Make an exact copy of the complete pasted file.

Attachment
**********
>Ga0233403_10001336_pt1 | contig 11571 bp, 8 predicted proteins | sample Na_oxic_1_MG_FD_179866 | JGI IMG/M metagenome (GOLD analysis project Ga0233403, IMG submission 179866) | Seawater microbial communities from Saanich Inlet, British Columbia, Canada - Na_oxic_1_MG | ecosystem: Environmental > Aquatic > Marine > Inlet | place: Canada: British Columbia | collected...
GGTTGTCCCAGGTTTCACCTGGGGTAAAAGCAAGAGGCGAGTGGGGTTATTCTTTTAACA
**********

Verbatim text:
>Ga0233403_10001336_pt1 | contig 11571 bp, 8 predicted proteins | sample Na_oxic_1_MG_FD_179866 | JGI IMG/M metagenome (GOLD analysis project Ga0233403, IMG submission 179866) | Seawater microbial communities from Saanich Inlet, British Columbia, Canada - Na_oxic_1_MG | ecosystem: Environmental > Aquatic > Marine > Inlet | place: Canada: British Columbia | collected...
GGTTGTCCCAGGTTTCACCTGGGGTAAAAGCAAGAGGCGAGTGGGGTTATTCTTTTAACA